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They’re unbeaten in 29 games, winning 27 of them. They hold a 25-point lead. They’re about to clinch a sixth straight league title this weekend and it’s still not even April.

Celtic’s players have taken their supremacy of Scottish soccer to a new level this season, putting the storied club from Glasgow in the conversation when discussing the most dominant sides in Europe’s domestic leagues in the 21st century.

Celtic will be the Scottish champion again as early as Friday if its closest rival, Aberdeen, loses to Dundee. If Aberdeen wins, Celtic will take an unassailable lead in the Scottish Premiership by beating Hearts on Sunday.

[ MORE: Lamela out for rest of season ]

There’s been a sense of inevitability about the whole thing since the turn of the year, by which time Celtic had jumped into a 19-point lead. It’s long stopped being called a “title race” in Scotland, more a procession.

Meanwhile, the team coached by former Liverpool manager Brendan Rodgers won the Scottish League Cup in late November and is also through to the semifinals of the Scottish Cup.

With Celtic’s unbeaten run across three domestic competitions currently at 36 games, this might be the most dominant season by any club in the history of Scotland’s top flight.

A glance around Europe shows a few other examples of title monopolies.

Dinamo Zagreb (Croatia) and BATE Borisov (Belarus) are currently on a streak of 11 domestic leagues titles in a row since 2006. Olympiakos is on course for a seventh straight Greek league title, which would be its 12th in the last 13 years, and Sheriff Tiraspol has won the Moldovan league every year except one since 2000. Basel leads the Swiss league by 17 points and is about to seal a ninth title in 10 years.

[ MORE: Zlatan to stay at United?

In these lesser-profile leagues, teams can dominate because of the cash they receive from participating in UEFA competitions, which often allow them to outspend their domestic rivals.

Last week, UEFA President Aleksander Ceferin, attending a conference in Lisbon, spoke of the threats to European soccer in the coming years, including the “decrease in competitive balance within European club competitions and secondary effects affecting domestic competitions.”

There are examples of lopsided championships in Europe’s big leagues, too: Juventus is closing on an unprecedented sixth straight Serie A title in Italy and on course for a third straight Serie A-Coppa Italia double; Bayern Munich is on course for a fifth straight Bundesliga title in Germany, which included winning one championship after 27 matches of a 34-round league; Lyon won the French league title seven times in succession from 2002; and Ajax won four straight titles in the Netherlands from 2011-14.

Scotland is widely regarded as a backwater in European soccer these days, mainly because of the uncompetitive nature of its league and an increasing lack of exposure and coverage outside Britain.

What didn’t help was Rangers – Celtic’s fierce crosstown rival and winner of a record 54 league titles – getting demoted to the fourth tier of the Scottish game in 2012 because of financial irregularities.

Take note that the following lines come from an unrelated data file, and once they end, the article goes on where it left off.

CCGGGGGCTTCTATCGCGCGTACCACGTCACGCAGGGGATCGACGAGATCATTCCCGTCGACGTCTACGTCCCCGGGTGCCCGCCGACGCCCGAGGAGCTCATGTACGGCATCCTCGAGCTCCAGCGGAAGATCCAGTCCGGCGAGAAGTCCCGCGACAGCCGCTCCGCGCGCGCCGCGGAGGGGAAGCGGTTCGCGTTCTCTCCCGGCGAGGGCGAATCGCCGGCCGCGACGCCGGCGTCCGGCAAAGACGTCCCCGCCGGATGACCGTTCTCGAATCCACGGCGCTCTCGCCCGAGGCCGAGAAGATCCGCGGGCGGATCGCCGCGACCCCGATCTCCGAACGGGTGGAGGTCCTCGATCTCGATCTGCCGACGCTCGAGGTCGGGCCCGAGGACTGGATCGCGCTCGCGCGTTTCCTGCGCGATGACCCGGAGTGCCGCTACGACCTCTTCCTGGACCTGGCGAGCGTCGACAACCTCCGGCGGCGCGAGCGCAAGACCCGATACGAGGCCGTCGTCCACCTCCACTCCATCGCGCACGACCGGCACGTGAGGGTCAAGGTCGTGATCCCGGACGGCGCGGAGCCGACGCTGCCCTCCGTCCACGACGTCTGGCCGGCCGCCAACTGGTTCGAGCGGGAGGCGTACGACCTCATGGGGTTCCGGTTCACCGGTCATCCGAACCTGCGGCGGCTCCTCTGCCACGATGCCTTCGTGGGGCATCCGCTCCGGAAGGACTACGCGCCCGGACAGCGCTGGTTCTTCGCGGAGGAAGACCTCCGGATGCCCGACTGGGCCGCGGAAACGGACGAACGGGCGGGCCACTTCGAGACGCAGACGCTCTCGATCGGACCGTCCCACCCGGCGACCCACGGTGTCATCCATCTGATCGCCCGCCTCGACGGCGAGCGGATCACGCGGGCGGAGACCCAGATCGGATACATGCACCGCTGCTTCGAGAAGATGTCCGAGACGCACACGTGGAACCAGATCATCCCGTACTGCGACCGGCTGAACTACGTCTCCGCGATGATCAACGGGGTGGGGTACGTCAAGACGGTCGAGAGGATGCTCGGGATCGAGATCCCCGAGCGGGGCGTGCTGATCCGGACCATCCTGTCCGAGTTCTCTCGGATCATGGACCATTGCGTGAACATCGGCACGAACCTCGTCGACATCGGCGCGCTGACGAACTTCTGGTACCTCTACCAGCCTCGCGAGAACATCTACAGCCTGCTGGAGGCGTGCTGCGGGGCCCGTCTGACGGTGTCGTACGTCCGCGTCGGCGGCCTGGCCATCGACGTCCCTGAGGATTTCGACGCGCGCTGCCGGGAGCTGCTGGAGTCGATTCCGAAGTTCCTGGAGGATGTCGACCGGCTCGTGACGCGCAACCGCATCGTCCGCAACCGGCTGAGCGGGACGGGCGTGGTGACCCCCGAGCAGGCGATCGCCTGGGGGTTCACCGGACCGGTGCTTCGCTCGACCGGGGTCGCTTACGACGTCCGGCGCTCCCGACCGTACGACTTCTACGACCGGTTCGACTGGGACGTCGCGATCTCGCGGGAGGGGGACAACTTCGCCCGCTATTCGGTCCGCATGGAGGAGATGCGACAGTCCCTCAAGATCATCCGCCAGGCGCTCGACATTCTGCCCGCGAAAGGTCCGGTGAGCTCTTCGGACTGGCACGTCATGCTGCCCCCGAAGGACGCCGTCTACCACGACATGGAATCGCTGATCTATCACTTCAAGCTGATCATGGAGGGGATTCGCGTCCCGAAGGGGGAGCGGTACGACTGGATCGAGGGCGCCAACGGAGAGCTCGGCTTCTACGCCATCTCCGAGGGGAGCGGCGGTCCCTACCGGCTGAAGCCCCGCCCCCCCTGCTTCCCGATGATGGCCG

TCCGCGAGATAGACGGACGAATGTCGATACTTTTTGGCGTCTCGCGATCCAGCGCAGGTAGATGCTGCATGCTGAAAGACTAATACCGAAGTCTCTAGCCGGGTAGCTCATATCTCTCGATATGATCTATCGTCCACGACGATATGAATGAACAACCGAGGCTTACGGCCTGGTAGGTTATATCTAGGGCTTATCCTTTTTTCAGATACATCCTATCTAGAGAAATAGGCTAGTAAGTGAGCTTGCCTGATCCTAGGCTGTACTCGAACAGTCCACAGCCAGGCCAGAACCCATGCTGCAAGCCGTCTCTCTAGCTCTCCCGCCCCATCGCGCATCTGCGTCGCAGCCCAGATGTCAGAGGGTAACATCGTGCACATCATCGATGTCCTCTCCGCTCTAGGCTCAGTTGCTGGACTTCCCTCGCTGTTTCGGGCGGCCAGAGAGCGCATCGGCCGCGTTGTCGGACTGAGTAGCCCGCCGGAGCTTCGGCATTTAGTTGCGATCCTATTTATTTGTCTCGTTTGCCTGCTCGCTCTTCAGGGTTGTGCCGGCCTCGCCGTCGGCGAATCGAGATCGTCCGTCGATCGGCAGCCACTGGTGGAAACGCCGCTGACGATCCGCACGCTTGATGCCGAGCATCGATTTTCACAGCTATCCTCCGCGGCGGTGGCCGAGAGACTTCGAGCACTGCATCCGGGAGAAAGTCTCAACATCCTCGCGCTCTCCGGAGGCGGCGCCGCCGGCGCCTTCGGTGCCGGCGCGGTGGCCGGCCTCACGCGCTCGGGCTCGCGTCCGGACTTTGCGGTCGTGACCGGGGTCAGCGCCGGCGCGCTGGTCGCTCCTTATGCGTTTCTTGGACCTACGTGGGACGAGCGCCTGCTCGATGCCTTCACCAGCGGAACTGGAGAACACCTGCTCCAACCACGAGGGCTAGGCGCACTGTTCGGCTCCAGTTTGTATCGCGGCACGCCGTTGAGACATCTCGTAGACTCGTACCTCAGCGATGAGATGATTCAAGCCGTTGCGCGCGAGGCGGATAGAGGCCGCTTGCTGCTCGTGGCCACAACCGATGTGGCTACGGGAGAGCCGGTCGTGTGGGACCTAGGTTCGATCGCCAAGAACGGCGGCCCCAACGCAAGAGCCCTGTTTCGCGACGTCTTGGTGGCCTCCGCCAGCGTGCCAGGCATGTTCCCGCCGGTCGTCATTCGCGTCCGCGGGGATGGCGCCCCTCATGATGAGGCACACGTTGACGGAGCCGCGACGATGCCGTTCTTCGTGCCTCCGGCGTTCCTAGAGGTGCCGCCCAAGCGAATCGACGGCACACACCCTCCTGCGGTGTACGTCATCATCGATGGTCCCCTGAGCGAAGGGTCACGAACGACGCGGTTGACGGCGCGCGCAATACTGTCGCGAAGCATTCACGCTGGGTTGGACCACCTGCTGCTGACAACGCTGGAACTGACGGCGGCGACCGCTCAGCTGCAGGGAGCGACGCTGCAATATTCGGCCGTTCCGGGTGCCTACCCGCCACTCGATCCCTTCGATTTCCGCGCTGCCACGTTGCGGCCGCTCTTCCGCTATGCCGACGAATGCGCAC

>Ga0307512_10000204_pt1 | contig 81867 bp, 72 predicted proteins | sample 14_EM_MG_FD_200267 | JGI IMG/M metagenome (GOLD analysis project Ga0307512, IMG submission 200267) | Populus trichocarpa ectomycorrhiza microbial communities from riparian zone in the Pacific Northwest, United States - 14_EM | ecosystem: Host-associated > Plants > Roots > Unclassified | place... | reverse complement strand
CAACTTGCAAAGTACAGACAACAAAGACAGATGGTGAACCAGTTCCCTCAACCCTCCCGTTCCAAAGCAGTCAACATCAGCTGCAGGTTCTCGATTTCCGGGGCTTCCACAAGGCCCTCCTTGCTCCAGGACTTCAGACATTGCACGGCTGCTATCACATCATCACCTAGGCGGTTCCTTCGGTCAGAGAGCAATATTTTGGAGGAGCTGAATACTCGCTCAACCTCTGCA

This is Rangers’ first season back in the Premiership, but it hasn’t been able to challenge Celtic and currently sits 33 points behind in third place. There used to be constant talk of the two “Old Firm” clubs crossing the border to join the English league but that has cooled.

“I want to win (the league) by 50 points,” Rodgers, who is in his first season at Celtic, said last month.

[ MORE: RSL hires Petke ]

In any other league, that would be a preposterous comment, but perhaps no longer in Scotland.

The season started so embarrassingly for Celtic and Rodgers, a 1-0 loss to Gibraltarian part-timer Lincoln Red Imps in a Champions League qualifier in July described by some pundits as the club’s worst defeat in its 130-year history.

Now, they are about to lift the league title with eight matches to spare and potentially in the month of March for the second time in four years.

“We want to continue winning, continue the run that we’re on,” Celtic goalkeeper Craig Gordon said, “and make sure we do that for as long as we can.”

AP Sports Writers Graham Dunbar in Geneva and James Ellingworth in Moscow, and Associated Press writers Ciaran Fahey in Berlin, Daniella Matar in Milan, Dusan Stojanovic in Belgrade, Mike Corder in The Hague, Netherlands, and Raf Casert in Brussels, Belgium, contributed to this report.

Steve Douglas is at http://www.twitter.com/sdouglas80

Mourinho: Midseason international friendlies don’t make sense

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Jose Mourinho’s Manchester United has a big challenge thanks to injuries and a club with far more international participants than the weekend’s Premier League rival.

It has the manager asking, frankly, why the friendlies?

While Phil Jones and Chris Smalling were injured in England training, not the friendly against Germany nor the World Cup qualifier versus Lithuania, Mourinho wonders why the national teams need to play relatively meaningless matches in the middle of club season.

[ MORE: Lamela out for rest of season ]

Mourinho says he is being careful not to be too vocal about his disappointment given that he’ll probably one day need those friendlies as an international boss. From Sky Sports:

“A couple of weeks before the Euros or a couple of weeks before the World Cup makes sense. But mid-season friendly matches mixed with qualification matches, I don’t think that makes sense.

“On top of that the matches are not really big matches so I am not a big fan. But I think one day I will be there so I cannot be very critical.”

Mourinho will be without Jones, Smalling, and Paul Pogba this weekend. He also has several internationals who won’t arrive back at Old Trafford until Thursday. United hosts West Brom on Saturday.

Lamela needs hip surgery, out for rest of Spurs season

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Tottenham Hotspur won’t be getting an Erik Lamela boost any time soon.

The 25-year-old winger will undergo surgery on his ailing hip this Saturday, costing him availability for Spurs’ stretch run and Argentina duty.

[ MORE: RSL hires Petke ]

Lamela has been missing since Oct. 29, and left Spurs lineup with the team unbeaten in the Premier League (5W-4D).

He registered a goal and an assist in PL play, adding a goal and four helpers in the side’s first two rounds of the EFL Cup and two assists in three Champions League matches.